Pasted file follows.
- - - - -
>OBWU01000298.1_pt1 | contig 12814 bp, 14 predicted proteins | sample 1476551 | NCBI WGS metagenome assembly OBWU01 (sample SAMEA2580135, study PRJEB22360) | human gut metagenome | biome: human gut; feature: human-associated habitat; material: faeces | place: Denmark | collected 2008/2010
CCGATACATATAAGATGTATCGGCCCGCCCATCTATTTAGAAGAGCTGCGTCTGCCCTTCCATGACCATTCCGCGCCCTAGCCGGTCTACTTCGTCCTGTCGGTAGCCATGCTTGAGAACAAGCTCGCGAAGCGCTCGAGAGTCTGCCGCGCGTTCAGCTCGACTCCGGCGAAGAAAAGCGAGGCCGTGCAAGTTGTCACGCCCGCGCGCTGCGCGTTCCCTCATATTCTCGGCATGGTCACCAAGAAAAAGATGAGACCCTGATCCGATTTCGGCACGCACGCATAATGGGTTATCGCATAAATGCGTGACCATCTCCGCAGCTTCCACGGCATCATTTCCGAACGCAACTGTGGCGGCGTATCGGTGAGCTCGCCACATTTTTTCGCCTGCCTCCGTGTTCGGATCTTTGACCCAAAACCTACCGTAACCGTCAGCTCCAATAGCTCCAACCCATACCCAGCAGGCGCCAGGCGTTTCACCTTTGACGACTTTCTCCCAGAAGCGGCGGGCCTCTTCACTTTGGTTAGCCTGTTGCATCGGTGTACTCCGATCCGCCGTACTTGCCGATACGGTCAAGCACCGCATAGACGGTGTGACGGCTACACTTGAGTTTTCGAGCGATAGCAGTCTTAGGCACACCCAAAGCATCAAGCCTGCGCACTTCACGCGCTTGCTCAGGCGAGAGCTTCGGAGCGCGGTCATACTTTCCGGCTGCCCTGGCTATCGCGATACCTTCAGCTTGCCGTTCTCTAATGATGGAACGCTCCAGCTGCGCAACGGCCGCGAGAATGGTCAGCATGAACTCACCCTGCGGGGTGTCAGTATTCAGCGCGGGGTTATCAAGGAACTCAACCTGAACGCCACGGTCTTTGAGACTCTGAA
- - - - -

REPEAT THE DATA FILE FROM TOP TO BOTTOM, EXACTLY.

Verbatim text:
>OBWU01000298.1_pt1 | contig 12814 bp, 14 predicted proteins | sample 1476551 | NCBI WGS metagenome assembly OBWU01 (sample SAMEA2580135, study PRJEB22360) | human gut metagenome | biome: human gut; feature: human-associated habitat; material: faeces | place: Denmark | collected 2008/2010
CCGATACATATAAGATGTATCGGCCCGCCCATCTATTTAGAAGAGCTGCGTCTGCCCTTCCATGACCATTCCGCGCCCTAGCCGGTCTACTTCGTCCTGTCGGTAGCCATGCTTGAGAACAAGCTCGCGAAGCGCTCGAGAGTCTGCCGCGCGTTCAGCTCGACTCCGGCGAAGAAAAGCGAGGCCGTGCAAGTTGTCACGCCCGCGCGCTGCGCGTTCCCTCATATTCTCGGCATGGTCACCAAGAAAAAGATGAGACCCTGATCCGATTTCGGCACGCACGCATAATGGGTTATCGCATAAATGCGTGACCATCTCCGCAGCTTCCACGGCATCATTTCCGAACGCAACTGTGGCGGCGTATCGGTGAGCTCGCCACATTTTTTCGCCTGCCTCCGTGTTCGGATCTTTGACCCAAAACCTACCGTAACCGTCAGCTCCAATAGCTCCAACCCATACCCAGCAGGCGCCAGGCGTTTCACCTTTGACGACTTTCTCCCAGAAGCGGCGGGCCTCTTCACTTTGGTTAGCCTGTTGCATCGGTGTACTCCGATCCGCCGTACTTGCCGATACGGTCAAGCACCGCATAGACGGTGTGACGGCTACACTTGAGTTTTCGAGCGATAGCAGTCTTAGGCACACCCAAAGCATCAAGCCTGCGCACTTCACGCGCTTGCTCAGGCGAGAGCTTCGGAGCGCGGTCATACTTTCCGGCTGCCCTGGCTATCGCGATACCTTCAGCTTGCCGTTCTCTAATGATGGAACGCTCCAGCTGCGCAACGGCCGCGAGAATGGTCAGCATGAACTCACCCTGCGGGGTGTCAGTATTCAGCGCGGGGTTATCAAGGAACTCAACCTGAACGCCACGGTCTTTGAGACTCTGAA